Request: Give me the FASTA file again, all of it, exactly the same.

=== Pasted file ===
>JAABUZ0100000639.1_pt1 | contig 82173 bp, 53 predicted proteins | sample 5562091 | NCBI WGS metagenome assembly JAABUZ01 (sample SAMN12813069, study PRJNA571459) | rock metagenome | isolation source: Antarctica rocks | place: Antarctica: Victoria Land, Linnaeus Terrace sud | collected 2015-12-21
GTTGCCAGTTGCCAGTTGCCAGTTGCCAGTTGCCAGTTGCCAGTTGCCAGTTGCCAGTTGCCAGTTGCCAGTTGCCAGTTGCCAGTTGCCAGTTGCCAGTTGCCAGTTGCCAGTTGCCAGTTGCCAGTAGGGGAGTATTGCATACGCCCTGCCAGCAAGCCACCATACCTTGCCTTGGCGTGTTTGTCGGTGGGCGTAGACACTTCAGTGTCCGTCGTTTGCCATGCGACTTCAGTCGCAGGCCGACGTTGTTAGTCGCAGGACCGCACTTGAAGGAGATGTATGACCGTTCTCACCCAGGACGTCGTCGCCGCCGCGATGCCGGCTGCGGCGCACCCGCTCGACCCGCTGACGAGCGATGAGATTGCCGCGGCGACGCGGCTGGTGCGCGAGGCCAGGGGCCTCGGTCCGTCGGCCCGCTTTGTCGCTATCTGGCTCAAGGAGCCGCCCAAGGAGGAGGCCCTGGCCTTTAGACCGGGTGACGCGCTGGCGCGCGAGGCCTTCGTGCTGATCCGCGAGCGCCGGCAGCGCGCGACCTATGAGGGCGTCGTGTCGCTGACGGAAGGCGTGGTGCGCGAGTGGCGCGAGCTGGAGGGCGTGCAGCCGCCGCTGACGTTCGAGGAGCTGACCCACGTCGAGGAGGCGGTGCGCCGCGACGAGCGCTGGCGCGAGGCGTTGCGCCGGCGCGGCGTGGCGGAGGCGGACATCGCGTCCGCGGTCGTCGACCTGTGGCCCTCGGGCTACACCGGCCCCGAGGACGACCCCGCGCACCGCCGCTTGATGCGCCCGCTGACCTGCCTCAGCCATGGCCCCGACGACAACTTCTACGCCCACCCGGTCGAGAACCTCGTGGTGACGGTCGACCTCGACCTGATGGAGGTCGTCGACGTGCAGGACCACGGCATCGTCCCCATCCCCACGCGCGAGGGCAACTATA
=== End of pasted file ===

>JAABUZ0100000639.1_pt1 | contig 82173 bp, 53 predicted proteins | sample 5562091 | NCBI WGS metagenome assembly JAABUZ01 (sample SAMN12813069, study PRJNA571459) | rock metagenome | isolation source: Antarctica rocks | place: Antarctica: Victoria Land, Linnaeus Terrace sud | collected 2015-12-21
GTTGCCAGTTGCCAGTTGCCAGTTGCCAGTTGCCAGTTGCCAGTTGCCAGTTGCCAGTTGCCAGTTGCCAGTTGCCAGTTGCCAGTTGCCAGTTGCCAGTTGCCAGTTGCCAGTTGCCAGTTGCCAGTAGGGGAGTATTGCATACGCCCTGCCAGCAAGCCACCATACCTTGCCTTGGCGTGTTTGTCGGTGGGCGTAGACACTTCAGTGTCCGTCGTTTGCCATGCGACTTCAGTCGCAGGCCGACGTTGTTAGTCGCAGGACCGCACTTGAAGGAGATGTATGACCGTTCTCACCCAGGACGTCGTCGCCGCCGCGATGCCGGCTGCGGCGCACCCGCTCGACCCGCTGACGAGCGATGAGATTGCCGCGGCGACGCGGCTGGTGCGCGAGGCCAGGGGCCTCGGTCCGTCGGCCCGCTTTGTCGCTATCTGGCTCAAGGAGCCGCCCAAGGAGGAGGCCCTGGCCTTTAGACCGGGTGACGCGCTGGCGCGCGAGGCCTTCGTGCTGATCCGCGAGCGCCGGCAGCGCGCGACCTATGAGGGCGTCGTGTCGCTGACGGAAGGCGTGGTGCGCGAGTGGCGCGAGCTGGAGGGCGTGCAGCCGCCGCTGACGTTCGAGGAGCTGACCCACGTCGAGGAGGCGGTGCGCCGCGACGAGCGCTGGCGCGAGGCGTTGCGCCGGCGCGGCGTGGCGGAGGCGGACATCGCGTCCGCGGTCGTCGACCTGTGGCCCTCGGGCTACACCGGCCCCGAGGACGACCCCGCGCACCGCCGCTTGATGCGCCCGCTGACCTGCCTCAGCCATGGCCCCGACGACAACTTCTACGCCCACCCGGTCGAGAACCTCGTGGTGACGGTCGACCTCGACCTGATGGAGGTCGTCGACGTGCAGGACCACGGCATCGTCCCCATCCCCACGCGCGAGGGCAACTATA